The French legislation therefore permitted tour operators to provide a ‘voucher’ for any package holidays which were terminated between 1 March to 15 September 2020 instead of a cash refund. The terms of the French legislation stated that voucher had to be provided within three months of the date of termination with a validity of 18 months from the date of issue.

The two consumer protection associations, brought an application before the the Conseil d’Etat (Council of State, France) for annulment of the French legislation, claiming that the provisions of that legislation were contrary to the EU Package Travel Directive.

Issues in dispute

  • Is the tour operator obliged to provide a cash refund rather than a voucher/ credit note to the customer?
  • Does the tour operator have to reimburse customers within 14 days?
  • Must an EU Member State annul national legislation which is incompatible with EU Directives?

What did the court decide?

Question one – meaning of refunds

When considering the first issue on whether the tour operator was obliged to pay a refund as a sum of money to the consumer on termination, the court considered the wording of Articles 12(2) and 12(3) of Directive (EU) 2015/2302. The EU Package Travel Directive does not include any definition of ‘refund’ but the court considered the meaning under EU law by considering the meaning of the term in everyday language, while also taking into account the context (Kuoni Travel Case C‑578/19).

However, the court confirmed that the wording used in one language version of a provision of EU law cannot serve as the sole basis for that interpretation (Banca Transilvania Case C‑81/19) and as such, the definition of ‘refund’ would be determined on a case-by-case basis.

It was held in this case that there is no wording which confirms the possibility of ‘replacing’ the obligation to pay a sum of money and therefore, a valid refund has to comprise cash. By providing a cash refund, consumers are able to use the money to ‘dispose of freely’, which better contributes to the protection of their interests. However, the court confirmed that if a consumer voluntarily opts for a voucher instead of a sum of money refund, this would be valid, in so far as such a possibility does not deprive travellers of their right to that reimbursement in money.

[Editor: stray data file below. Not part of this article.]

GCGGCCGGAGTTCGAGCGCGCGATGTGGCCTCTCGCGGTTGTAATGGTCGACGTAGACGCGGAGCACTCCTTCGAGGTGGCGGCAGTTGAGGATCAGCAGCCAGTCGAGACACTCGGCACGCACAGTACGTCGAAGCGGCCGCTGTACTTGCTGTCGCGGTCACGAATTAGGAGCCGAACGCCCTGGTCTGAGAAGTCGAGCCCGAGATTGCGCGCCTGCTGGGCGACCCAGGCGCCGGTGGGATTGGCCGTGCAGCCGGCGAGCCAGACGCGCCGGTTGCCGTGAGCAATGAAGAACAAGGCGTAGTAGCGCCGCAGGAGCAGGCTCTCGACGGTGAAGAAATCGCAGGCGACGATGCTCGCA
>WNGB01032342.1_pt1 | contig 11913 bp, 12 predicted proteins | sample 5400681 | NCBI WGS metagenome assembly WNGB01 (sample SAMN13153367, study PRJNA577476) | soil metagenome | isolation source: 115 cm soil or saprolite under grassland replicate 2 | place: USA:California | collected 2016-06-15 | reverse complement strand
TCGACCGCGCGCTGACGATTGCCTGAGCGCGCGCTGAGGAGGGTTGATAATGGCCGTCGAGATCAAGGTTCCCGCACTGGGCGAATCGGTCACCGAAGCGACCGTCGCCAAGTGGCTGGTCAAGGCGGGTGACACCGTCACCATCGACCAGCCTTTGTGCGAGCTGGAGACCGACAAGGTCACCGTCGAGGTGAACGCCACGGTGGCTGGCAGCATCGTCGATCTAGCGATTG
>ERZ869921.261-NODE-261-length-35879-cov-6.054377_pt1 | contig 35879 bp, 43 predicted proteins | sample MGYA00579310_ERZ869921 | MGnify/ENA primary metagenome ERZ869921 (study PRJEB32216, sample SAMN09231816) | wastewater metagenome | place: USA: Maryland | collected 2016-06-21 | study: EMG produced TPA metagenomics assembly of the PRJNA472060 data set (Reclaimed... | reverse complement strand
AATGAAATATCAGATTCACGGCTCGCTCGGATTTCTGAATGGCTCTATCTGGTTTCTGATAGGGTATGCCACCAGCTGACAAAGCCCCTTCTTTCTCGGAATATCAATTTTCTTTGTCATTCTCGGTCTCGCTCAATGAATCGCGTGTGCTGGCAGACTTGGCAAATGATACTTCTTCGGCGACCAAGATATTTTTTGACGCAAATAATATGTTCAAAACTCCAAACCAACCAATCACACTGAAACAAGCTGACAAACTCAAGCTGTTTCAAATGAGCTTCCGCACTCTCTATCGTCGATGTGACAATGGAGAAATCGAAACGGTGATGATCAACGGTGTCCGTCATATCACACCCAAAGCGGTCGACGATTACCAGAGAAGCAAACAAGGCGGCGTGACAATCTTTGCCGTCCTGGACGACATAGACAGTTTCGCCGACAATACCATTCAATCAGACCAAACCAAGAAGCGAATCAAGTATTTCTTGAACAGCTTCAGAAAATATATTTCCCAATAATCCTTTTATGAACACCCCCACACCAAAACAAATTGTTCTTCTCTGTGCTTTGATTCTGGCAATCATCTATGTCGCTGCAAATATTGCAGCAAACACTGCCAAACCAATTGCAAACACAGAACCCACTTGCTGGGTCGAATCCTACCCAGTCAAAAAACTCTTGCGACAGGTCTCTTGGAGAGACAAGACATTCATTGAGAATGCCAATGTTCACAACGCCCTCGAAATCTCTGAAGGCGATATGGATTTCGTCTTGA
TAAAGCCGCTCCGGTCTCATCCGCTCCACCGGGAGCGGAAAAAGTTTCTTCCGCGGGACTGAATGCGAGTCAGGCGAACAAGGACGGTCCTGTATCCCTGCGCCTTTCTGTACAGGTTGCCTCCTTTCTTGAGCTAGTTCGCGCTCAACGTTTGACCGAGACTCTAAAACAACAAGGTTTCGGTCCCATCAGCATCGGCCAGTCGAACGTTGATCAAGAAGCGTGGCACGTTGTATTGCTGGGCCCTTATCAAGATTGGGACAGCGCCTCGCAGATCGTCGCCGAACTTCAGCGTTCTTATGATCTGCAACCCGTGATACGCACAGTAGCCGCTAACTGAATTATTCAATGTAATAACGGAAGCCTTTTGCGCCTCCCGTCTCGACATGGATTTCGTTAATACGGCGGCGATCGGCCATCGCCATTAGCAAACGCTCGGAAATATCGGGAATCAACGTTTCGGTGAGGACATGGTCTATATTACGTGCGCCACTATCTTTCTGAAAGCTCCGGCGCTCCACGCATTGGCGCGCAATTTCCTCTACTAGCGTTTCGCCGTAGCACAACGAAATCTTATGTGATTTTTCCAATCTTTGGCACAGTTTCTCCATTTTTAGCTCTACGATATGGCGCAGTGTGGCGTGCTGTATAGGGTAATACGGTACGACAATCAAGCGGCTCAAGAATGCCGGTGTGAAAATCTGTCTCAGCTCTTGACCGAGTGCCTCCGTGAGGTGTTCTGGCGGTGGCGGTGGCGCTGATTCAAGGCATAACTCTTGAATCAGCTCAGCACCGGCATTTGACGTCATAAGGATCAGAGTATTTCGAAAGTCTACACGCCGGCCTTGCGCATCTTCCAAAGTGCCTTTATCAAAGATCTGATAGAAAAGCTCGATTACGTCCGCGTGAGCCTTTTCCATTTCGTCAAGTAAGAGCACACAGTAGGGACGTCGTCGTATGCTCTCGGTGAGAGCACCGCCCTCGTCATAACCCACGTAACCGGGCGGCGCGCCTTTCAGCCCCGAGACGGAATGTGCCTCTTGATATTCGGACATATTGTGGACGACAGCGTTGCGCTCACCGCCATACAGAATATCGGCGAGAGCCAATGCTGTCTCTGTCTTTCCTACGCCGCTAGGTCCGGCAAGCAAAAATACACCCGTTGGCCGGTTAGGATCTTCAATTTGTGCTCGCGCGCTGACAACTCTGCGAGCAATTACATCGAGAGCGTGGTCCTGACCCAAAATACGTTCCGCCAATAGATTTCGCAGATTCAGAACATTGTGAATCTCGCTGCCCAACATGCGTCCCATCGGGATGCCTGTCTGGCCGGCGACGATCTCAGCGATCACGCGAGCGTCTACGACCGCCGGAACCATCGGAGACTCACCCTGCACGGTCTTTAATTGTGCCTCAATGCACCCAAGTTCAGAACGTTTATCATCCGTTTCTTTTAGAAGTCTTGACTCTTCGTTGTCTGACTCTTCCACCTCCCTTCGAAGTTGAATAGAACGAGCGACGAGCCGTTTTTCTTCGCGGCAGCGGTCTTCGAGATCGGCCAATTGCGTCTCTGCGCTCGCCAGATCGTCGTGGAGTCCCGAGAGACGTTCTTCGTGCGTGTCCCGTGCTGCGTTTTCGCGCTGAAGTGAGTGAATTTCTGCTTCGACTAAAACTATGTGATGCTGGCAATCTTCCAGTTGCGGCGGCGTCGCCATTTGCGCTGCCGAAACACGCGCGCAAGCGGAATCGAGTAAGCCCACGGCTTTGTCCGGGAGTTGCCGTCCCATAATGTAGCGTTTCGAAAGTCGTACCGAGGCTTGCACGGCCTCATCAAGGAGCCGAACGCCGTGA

Question two – reimbursing consumers

In relation to the reimbursement of consumers who had terminated their package travel arrangements, the court held that a consumer must be reimbursed within 14 days in accordance with Article 12(4) of Directive (EU) 2015/2302. Further, any national legislation which releases a tour operator from their reimbursement obligations under Article 12 of Directive (EU) 2015/2302 is contrary to the Directive.

The court considered the definition of ‘unavoidable and extraordinary circumstances’ as defined in Article 3(12) of Directive (EU) 2015/2302. It was held that a global health crisis is clearly ‘beyond all control’ and it provides a ‘serious risk to human health’ in accordance with Recital 31 of the EU Package Travel Directive, which should give rise to the right for a full refund.

The court also clarified that EU Member States cannot adopt national legislation which releases package travel organisers from their obligation to reimburse and claim reliance on ‘force majeure’ in the context of a situation such as a global health crisis.

Question three – relationship between EU Directives and national legislation

As per the principle of sincere cooperation laid out in Article 4(3) TFEU, Member States are required to nullify the unlawful consequences of an infringement of EU law. It was held in this case that however serious the financial consequences of the coronavirus pandemic were on tour operators, the threat to the economic interests of operators is not serious enough to count as an overriding consideration and EU law must prevail.

The court provided guidance on disputes between national legislation and EU laws which must be complied with by Member States. In rare circumstances, if there is for example, a genuine and serious threat of disruption to the electricity supply of a Member State, a national provision may be authorised to apply despite conflicting with EU Directives (Inter-Environnement Wallonie Case C‑411/17).